Some examples of common false myths around transgender people are reported in this page.
Transgender people can have a positive and harmonious relationship with their body and not necessarly show discomfort towards their sexual physical features.
Transgender people may follow different paths according to their characteristics and personal needs. One of the main aims of psychological consultations is in fact to understand which path is best for every single person. Only some transgender people may need a medical gender affirming path: some may be happy living in a gender role according to their gender identity, while others may request also hormonal and/or surgical gender affirming treatments.
Transgender and gender nonconforming people have always existed. Changes in the cultural background, greater acceptance of diversity and the increased availability of information on this topic have simply made transgender people more visible.
It has often been argued that transgender people live in a state of confusion caused by environmental factors (e.g. trauma, external influences) and that medicine should "cure" this confusion by alligning the person’s gender identity with the natal sex. However, the scientific literature has never found a link between family features or adverse life events and the genesis of gender variance, which in many cases has an early onset. In line, the so-called reparative therapies, that consist in forcing the transgender person to have a gender role and a gender identity in line with their biological sex, have never shown any efficacy. On the other hand, reparative therapies are harmful by causing anxiety, depression and suicidal ideation. Therefore, any attempt to allign one’s gender identity to the biological sex is currently condemned as not ethical.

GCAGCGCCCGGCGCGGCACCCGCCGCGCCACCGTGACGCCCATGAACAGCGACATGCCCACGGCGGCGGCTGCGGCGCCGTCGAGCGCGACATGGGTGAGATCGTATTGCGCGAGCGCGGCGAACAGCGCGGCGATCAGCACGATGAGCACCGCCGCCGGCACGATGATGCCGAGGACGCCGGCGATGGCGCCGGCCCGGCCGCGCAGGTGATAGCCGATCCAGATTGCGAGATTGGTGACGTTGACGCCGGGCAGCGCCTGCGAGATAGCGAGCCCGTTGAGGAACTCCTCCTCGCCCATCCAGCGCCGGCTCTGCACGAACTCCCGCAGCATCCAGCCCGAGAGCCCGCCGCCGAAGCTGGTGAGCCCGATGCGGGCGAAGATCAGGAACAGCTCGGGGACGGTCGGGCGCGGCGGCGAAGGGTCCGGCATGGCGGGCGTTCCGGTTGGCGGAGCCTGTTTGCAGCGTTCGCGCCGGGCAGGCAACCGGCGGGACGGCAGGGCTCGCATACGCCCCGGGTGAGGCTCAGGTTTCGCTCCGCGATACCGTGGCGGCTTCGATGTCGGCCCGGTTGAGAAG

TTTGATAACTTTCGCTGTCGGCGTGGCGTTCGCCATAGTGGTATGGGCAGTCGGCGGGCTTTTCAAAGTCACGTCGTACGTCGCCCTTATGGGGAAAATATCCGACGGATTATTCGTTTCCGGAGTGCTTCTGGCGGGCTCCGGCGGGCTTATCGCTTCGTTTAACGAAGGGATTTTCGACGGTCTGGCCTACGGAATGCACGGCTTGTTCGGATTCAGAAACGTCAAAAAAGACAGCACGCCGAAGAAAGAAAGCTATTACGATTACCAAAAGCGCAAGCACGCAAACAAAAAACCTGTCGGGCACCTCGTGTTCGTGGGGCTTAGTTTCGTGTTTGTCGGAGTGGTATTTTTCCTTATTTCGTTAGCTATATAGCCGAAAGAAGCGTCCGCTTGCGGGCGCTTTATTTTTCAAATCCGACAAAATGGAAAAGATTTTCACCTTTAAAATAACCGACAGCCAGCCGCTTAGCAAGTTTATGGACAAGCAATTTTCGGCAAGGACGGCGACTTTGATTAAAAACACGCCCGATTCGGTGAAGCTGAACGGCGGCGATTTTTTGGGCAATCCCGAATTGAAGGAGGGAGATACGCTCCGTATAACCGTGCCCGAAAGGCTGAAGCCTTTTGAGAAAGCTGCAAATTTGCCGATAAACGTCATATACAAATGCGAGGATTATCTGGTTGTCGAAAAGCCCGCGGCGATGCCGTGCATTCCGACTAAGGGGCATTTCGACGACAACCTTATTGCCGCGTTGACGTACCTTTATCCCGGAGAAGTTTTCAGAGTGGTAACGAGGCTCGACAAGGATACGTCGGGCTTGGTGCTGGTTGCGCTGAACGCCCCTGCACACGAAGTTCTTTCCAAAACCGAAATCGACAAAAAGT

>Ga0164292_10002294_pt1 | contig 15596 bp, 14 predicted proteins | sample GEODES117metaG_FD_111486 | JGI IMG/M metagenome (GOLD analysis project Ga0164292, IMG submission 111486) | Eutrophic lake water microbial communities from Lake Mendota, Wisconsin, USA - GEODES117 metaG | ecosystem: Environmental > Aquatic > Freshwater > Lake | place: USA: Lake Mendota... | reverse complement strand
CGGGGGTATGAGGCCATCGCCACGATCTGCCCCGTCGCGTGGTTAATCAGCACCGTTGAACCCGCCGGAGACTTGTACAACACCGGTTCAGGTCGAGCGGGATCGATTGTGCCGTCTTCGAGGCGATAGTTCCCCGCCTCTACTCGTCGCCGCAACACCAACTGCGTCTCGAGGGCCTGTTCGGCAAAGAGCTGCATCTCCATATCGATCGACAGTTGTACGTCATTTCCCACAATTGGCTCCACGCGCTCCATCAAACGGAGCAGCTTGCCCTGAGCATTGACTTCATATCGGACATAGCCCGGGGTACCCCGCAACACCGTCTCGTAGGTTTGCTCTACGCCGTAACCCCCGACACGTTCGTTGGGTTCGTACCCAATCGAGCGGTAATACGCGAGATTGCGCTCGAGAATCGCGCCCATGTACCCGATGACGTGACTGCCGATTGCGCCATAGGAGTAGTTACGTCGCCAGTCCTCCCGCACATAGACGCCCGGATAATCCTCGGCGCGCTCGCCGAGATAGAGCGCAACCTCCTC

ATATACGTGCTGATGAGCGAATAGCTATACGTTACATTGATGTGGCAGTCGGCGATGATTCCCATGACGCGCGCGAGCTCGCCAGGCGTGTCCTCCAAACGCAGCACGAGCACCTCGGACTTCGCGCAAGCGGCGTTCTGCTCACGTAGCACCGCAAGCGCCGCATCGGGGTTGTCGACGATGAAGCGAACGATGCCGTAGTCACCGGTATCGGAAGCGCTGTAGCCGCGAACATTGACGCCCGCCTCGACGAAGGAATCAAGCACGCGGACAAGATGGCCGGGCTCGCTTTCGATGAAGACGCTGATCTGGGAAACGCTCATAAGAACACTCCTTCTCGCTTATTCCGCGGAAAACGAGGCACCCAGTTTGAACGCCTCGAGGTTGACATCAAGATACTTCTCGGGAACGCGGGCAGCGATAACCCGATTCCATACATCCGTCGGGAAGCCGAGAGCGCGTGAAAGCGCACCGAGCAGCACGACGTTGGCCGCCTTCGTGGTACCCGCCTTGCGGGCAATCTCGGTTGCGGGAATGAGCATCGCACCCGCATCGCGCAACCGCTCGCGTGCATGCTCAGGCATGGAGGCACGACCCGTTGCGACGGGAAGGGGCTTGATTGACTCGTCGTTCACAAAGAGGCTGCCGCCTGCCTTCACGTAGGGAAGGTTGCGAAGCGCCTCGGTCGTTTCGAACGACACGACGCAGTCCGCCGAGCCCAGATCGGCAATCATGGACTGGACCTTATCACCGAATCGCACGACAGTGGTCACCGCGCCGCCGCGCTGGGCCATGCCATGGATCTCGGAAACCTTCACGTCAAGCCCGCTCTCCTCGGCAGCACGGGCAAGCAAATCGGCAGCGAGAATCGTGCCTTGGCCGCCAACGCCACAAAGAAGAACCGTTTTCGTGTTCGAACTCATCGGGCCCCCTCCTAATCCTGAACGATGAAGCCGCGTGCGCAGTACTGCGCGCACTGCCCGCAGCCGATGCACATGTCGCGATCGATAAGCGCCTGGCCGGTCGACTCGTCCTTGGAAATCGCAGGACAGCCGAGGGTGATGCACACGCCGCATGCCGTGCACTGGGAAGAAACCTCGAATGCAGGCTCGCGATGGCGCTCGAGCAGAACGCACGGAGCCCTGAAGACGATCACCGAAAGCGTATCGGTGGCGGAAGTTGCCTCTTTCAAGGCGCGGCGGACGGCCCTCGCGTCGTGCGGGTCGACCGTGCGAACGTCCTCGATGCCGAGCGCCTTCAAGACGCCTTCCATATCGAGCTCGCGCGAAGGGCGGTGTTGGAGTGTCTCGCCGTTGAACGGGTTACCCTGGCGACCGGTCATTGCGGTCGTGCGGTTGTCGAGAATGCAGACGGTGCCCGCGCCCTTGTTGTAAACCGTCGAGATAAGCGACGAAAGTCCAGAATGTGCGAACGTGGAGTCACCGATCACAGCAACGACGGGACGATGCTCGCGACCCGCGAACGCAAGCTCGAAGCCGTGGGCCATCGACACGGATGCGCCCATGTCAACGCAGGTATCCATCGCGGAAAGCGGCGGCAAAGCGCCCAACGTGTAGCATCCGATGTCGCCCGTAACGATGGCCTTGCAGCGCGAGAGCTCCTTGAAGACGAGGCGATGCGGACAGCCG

Coleman E, Bockting W, Botzer M, et al. Standards of Care for the Health of Transsexual, Transgender, and Gender-Nonconforming People, Version 7. International Journal of Transgenderism. 2011; 13:165–232.
In the interaction with a transgender person, the use of the person's chosen name and pronouns is always extremely important. This counts of course also also during a gender affirming path. For some cisgender people the request to use a different name (and/or pronouns) may seem useless or may be interpreted as a "whim". However, several studies show that the use of the person's chosen name and pronouns is associated with lower levels of anxiety and depression. Furthermore, respecting how a person identifies has positive effects on self-esteem and psychological well-being as it shows respect, a sincere way of listening and promotes a sense of authenticity in the transgender person.
When we talk about gender identity, we refer to gender and not to sexuality. Indeed, too often the attention is focused on the sexuality of transgender people, while the most relevant aspect for well-being and full self-realization is linked to one's identity. Furthemore, a people’s gender identity does not give us any indication of their sexual orientation. In fact, gender identity is independent of sexual orientation and transgender people can have any kind of sexual orientation.
Sex and gender are two different parts of one’s sexual identity, together with sexual orientation and gender role. In particular, the term sex refers to the biological, chromosomal, hormonal, gonadal and / or genital sexual characteristics that a person is born with and that define a person as biologically male or female. The term gender, instead, refers to a broad spectrum of different definitions.
Considering that there are not only two genders (male or female), many transgender people identify with alternative genders, a combination of male or female or with no gender. Therefore, if a person does not identify as male, this does not necessarily mean that the person identifies as a female.
The transgender condition is not a mental illness or disorder. In line, in the latest version of the International Classification of Diseases (ICD-11) gender incongruence is included in the section of conditions related to sexual health.